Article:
The BBC’s iPlayer service has since its launch been the premier catch-up TV platform in the UK region due to its widespread accessibility and the name behind it, but the ‘accessibility’ part of that statement has come under question, with many of the belief that the iOS version of the iPlayer app is favoured when it comes to releasing updates.
Investigating the matter, the BBC Trust has come to the conclusion that this is not the case, responding to an original complaint brought to their attention in 2011, which suggested that a number of iPlayer features had been included on the iPhone’s version of the app before its Android counterpart, and that other updates (including the option to ‘download programs for offline view’) were on Apple’s platform well in advance of Google’s.
However publishing a document on the issue online, the organization notes there is no evidence to imply the iOS being “unfairly favoured”, and that the comparative delay in Android feature releases was down to “complexity and expense” in app production as well as a more “fragmented” release on account of the many more devices that use the Android operating system (estimated to be 4,000 from 600 companies) compared to the iOS (with only Apple-brand devices running from it).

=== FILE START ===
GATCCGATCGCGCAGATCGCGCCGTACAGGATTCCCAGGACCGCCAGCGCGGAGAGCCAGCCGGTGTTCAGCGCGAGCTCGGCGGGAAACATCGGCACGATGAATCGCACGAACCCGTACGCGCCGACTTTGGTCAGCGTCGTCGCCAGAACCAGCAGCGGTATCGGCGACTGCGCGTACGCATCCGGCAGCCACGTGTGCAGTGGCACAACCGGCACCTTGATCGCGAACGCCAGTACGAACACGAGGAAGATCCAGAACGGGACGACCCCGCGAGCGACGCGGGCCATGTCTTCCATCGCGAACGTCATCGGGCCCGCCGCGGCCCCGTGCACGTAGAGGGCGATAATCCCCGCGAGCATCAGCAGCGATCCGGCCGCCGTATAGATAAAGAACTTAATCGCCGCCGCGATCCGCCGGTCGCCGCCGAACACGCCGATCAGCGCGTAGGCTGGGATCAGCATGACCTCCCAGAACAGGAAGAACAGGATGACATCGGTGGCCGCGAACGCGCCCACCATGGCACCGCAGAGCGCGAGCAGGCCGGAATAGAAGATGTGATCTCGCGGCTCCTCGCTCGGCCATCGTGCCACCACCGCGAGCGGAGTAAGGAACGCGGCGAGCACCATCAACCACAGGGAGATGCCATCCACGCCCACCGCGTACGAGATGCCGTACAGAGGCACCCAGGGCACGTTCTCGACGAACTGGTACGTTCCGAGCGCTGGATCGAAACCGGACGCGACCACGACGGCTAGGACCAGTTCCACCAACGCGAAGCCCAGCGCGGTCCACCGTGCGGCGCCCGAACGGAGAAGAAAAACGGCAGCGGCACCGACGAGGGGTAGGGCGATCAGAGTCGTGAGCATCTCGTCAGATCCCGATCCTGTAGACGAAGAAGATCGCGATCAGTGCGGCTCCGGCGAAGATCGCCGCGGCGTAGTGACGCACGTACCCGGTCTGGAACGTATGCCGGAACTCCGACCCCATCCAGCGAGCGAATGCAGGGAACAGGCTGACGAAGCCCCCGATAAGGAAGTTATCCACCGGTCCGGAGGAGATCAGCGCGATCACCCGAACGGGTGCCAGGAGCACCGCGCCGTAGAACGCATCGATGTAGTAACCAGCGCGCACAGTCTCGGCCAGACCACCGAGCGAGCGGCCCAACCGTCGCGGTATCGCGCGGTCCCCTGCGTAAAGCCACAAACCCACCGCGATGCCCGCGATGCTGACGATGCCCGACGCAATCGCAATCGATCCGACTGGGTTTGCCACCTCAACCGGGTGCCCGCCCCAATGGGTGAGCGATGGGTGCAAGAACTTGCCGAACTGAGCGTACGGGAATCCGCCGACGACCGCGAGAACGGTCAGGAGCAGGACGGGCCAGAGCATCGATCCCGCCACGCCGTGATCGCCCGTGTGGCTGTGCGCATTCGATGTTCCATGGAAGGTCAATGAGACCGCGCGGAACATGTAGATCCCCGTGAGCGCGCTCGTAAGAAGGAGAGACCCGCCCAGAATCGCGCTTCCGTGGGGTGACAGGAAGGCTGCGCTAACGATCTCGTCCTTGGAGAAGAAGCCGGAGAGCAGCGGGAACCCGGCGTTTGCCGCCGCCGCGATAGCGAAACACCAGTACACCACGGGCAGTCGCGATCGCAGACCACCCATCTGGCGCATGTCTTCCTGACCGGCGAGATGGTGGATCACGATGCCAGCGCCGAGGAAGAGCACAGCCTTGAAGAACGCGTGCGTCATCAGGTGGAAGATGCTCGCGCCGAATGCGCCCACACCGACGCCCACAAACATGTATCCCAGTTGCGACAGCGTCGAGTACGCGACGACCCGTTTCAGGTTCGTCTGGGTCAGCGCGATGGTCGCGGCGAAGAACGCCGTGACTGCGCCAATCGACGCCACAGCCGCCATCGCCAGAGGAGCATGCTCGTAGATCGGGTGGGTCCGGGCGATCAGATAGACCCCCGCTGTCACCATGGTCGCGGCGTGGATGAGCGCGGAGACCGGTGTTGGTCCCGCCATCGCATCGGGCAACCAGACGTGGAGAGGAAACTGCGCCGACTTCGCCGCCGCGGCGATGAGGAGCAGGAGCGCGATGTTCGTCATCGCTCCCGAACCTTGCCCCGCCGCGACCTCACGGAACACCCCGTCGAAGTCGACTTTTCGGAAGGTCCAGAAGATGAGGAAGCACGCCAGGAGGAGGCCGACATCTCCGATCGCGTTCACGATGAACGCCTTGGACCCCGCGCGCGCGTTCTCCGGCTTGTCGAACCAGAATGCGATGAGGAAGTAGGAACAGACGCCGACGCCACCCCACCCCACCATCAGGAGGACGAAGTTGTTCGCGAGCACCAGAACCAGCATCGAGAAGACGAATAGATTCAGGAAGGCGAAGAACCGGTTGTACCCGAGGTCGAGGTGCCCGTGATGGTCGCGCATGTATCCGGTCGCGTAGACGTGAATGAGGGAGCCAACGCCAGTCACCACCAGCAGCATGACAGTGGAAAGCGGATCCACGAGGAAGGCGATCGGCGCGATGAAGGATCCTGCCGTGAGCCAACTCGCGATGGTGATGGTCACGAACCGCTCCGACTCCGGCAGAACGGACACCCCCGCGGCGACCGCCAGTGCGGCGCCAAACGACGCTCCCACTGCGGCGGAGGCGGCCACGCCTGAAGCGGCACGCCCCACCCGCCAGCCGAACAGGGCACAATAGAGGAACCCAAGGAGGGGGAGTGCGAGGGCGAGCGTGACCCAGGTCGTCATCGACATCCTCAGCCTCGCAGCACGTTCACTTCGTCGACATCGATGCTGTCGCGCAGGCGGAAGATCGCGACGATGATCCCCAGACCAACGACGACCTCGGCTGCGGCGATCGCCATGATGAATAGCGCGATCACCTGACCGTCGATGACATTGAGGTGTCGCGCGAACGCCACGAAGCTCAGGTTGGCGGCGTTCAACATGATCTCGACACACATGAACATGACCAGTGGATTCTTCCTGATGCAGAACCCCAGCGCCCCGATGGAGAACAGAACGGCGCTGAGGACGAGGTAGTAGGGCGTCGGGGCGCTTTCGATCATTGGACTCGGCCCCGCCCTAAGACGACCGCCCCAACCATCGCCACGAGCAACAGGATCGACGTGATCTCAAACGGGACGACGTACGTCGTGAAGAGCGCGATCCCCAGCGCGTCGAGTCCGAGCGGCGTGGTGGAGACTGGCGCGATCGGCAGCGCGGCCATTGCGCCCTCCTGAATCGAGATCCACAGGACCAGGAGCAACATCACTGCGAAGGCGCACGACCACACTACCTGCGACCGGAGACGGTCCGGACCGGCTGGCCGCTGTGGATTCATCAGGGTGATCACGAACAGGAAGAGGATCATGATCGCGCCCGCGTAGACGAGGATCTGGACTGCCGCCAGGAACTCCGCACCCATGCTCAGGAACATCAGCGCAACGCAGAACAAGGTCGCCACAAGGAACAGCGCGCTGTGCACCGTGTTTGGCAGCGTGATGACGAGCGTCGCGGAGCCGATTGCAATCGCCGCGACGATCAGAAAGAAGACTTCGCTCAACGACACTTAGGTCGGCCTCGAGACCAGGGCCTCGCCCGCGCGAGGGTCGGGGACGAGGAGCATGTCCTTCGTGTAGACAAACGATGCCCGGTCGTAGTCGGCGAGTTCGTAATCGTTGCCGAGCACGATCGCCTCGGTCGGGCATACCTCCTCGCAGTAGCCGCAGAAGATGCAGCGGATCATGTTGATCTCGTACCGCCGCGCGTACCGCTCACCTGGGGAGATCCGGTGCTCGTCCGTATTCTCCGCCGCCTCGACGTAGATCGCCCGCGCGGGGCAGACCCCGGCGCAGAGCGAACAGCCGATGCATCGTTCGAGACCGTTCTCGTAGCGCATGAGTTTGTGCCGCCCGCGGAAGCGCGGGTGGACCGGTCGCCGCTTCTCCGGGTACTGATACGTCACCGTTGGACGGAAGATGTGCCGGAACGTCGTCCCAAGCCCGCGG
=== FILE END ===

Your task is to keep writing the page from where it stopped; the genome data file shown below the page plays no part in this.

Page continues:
Consolidating this point, the BBC Trust also issued the statistics of release date (April 2011) and cost of running both apps, which turned out to be almost identical in all departments.
The report noted: “[The iOS app caters to] a demographic that was more likely, both in percentage terms and absolute numbers, to use BBC on-demand services. While the BBC must do all that is reasonably practicable to ensure that viewers can access its on-demand content in a range of convenient and cost-effective ways, this did not necessarily mean that it would always be expected to launch new features on different platforms simultaneously.”
While promising to maintain a stance of ‘monitoring progress’ on the app releases, and requesting that the BBC continue to keep updating the Android version of iPlayer regularly, was there correct reason for those complaining to be concerned with the broadcaster on this issue, and with Android slowly overtaking Apple in the connected device market, could it be that the complaints are reversed a few years down the line?